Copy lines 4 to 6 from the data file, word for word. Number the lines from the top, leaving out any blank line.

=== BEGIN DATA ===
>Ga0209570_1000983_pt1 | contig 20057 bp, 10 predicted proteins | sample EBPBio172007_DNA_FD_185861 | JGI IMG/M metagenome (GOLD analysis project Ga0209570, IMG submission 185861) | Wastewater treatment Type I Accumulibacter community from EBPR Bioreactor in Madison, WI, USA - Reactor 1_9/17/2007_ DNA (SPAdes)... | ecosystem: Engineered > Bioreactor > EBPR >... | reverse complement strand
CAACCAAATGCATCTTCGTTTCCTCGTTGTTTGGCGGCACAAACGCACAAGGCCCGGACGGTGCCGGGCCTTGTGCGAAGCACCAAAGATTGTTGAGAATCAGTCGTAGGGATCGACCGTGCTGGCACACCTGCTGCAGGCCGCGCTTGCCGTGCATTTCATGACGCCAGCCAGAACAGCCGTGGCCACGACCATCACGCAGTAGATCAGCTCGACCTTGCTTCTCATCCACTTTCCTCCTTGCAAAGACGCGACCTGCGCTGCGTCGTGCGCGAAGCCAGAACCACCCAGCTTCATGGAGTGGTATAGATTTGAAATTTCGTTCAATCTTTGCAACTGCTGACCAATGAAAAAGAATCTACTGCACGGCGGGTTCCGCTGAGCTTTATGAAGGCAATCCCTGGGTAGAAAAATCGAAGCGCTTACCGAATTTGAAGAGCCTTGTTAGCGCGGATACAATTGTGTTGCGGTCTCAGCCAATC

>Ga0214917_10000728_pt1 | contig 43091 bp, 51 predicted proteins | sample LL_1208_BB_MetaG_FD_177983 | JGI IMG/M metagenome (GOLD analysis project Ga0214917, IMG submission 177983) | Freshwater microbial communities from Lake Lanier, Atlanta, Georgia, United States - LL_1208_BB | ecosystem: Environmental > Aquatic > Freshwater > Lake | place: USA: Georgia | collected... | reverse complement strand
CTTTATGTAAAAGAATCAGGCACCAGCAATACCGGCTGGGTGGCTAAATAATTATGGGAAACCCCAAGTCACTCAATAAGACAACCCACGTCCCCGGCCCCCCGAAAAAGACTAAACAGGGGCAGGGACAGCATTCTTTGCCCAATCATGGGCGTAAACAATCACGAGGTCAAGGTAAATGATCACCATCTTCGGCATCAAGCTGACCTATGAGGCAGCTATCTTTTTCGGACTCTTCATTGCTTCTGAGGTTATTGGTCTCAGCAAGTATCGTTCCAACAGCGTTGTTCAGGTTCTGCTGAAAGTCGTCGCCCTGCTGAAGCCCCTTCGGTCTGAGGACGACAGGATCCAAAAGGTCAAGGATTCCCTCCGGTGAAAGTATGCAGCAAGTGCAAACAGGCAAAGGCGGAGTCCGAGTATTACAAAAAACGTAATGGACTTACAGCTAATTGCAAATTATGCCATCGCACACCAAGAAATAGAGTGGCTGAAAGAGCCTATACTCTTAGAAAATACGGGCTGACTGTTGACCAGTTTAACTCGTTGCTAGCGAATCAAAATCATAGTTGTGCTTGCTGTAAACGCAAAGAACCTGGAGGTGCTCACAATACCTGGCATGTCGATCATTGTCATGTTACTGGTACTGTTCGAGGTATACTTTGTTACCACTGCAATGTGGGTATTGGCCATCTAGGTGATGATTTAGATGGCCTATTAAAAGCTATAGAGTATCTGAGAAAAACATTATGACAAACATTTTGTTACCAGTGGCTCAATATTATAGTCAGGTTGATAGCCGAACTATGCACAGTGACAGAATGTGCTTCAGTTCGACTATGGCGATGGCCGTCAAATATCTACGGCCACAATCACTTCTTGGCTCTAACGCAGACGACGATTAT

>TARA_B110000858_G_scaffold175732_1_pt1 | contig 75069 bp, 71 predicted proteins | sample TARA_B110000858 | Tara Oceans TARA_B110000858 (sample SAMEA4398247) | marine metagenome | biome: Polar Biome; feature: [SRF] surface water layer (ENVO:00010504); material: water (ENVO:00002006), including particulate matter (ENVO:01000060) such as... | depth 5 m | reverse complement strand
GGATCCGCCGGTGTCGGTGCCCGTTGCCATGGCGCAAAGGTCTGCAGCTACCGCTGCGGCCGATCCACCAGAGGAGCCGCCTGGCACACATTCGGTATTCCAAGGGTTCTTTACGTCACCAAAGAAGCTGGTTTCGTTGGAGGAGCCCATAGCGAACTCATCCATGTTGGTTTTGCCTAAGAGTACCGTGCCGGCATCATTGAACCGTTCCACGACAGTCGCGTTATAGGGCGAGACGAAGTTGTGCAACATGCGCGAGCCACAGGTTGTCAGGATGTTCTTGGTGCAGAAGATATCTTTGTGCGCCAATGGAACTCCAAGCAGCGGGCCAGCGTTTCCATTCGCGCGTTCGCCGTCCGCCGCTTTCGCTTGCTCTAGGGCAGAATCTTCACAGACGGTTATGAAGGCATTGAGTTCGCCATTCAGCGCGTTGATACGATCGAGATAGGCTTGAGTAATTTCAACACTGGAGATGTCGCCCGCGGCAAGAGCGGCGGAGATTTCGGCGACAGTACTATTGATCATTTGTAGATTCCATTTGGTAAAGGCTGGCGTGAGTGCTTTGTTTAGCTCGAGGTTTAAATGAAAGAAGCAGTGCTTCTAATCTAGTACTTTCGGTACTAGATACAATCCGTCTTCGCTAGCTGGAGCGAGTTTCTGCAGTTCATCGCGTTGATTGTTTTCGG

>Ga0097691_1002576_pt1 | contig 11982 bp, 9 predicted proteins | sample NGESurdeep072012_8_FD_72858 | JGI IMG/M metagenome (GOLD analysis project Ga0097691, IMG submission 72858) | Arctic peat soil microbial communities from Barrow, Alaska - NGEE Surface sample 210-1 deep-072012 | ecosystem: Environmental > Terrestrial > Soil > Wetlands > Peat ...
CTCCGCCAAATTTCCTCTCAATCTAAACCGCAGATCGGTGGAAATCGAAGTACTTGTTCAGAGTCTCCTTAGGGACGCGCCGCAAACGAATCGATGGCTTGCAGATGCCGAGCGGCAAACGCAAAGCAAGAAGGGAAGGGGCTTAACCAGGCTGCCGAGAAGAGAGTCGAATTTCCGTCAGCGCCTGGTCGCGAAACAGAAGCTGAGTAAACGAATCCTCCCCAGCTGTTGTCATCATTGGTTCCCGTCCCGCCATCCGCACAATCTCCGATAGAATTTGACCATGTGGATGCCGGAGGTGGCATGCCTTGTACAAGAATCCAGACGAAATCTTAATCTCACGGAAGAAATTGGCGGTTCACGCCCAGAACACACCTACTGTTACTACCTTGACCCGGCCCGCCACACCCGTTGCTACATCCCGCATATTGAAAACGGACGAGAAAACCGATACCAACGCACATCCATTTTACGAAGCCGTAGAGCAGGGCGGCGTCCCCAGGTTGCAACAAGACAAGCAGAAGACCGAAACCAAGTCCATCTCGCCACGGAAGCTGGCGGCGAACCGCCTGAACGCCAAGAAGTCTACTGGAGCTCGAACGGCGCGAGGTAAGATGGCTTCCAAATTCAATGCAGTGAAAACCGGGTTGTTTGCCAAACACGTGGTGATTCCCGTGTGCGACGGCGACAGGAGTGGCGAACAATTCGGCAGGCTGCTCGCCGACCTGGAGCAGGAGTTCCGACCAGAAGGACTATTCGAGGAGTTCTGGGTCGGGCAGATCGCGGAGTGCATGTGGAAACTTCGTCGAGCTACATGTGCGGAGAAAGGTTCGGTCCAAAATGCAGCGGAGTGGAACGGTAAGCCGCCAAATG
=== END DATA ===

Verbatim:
CTTTATGTAAAAGAATCAGGCACCAGCAATACCGGCTGGGTGGCTAAATAATTATGGGAAACCCCAAGTCACTCAATAAGACAACCCACGTCCCCGGCCCCCCGAAAAAGACTAAACAGGGGCAGGGACAGCATTCTTTGCCCAATCATGGGCGTAAACAATCACGAGGTCAAGGTAAATGATCACCATCTTCGGCATCAAGCTGACCTATGAGGCAGCTATCTTTTTCGGACTCTTCATTGCTTCTGAGGTTATTGGTCTCAGCAAGTATCGTTCCAACAGCGTTGTTCAGGTTCTGCTGAAAGTCGTCGCCCTGCTGAAGCCCCTTCGGTCTGAGGACGACAGGATCCAAAAGGTCAAGGATTCCCTCCGGTGAAAGTATGCAGCAAGTGCAAACAGGCAAAGGCGGAGTCCGAGTATTACAAAAAACGTAATGGACTTACAGCTAATTGCAAATTATGCCATCGCACACCAAGAAATAGAGTGGCTGAAAGAGCCTATACTCTTAGAAAATACGGGCTGACTGTTGACCAGTTTAACTCGTTGCTAGCGAATCAAAATCATAGTTGTGCTTGCTGTAAACGCAAAGAACCTGGAGGTGCTCACAATACCTGGCATGTCGATCATTGTCATGTTACTGGTACTGTTCGAGGTATACTTTGTTACCACTGCAATGTGGGTATTGGCCATCTAGGTGATGATTTAGATGGCCTATTAAAAGCTATAGAGTATCTGAGAAAAACATTATGACAAACATTTTGTTACCAGTGGCTCAATATTATAGTCAGGTTGATAGCCGAACTATGCACAGTGACAGAATGTGCTTCAGTTCGACTATGGCGATGGCCGTCAAATATCTACGGCCACAATCACTTCTTGGCTCTAACGCAGACGACGATTAT

>TARA_B110000858_G_scaffold175732_1_pt1 | contig 75069 bp, 71 predicted proteins | sample TARA_B110000858 | Tara Oceans TARA_B110000858 (sample SAMEA4398247) | marine metagenome | biome: Polar Biome; feature: [SRF] surface water layer (ENVO:00010504); material: water (ENVO:00002006), including particulate matter (ENVO:01000060) such as... | depth 5 m | reverse complement strand
GGATCCGCCGGTGTCGGTGCCCGTTGCCATGGCGCAAAGGTCTGCAGCTACCGCTGCGGCCGATCCACCAGAGGAGCCGCCTGGCACACATTCGGTATTCCAAGGGTTCTTTACGTCACCAAAGAAGCTGGTTTCGTTGGAGGAGCCCATAGCGAACTCATCCATGTTGGTTTTGCCTAAGAGTACCGTGCCGGCATCATTGAACCGTTCCACGACAGTCGCGTTATAGGGCGAGACGAAGTTGTGCAACATGCGCGAGCCACAGGTTGTCAGGATGTTCTTGGTGCAGAAGATATCTTTGTGCGCCAATGGAACTCCAAGCAGCGGGCCAGCGTTTCCATTCGCGCGTTCGCCGTCCGCCGCTTTCGCTTGCTCTAGGGCAGAATCTTCACAGACGGTTATGAAGGCATTGAGTTCGCCATTCAGCGCGTTGATACGATCGAGATAGGCTTGAGTAATTTCAACACTGGAGATGTCGCCCGCGGCAAGAGCGGCGGAGATTTCGGCGACAGTACTATTGATCATTTGTAGATTCCATTTGGTAAAGGCTGGCGTGAGTGCTTTGTTTAGCTCGAGGTTTAAATGAAAGAAGCAGTGCTTCTAATCTAGTACTTTCGGTACTAGATACAATCCGTCTTCGCTAGCTGGAGCGAGTTTCTGCAGTTCATCGCGTTGATTGTTTTCGG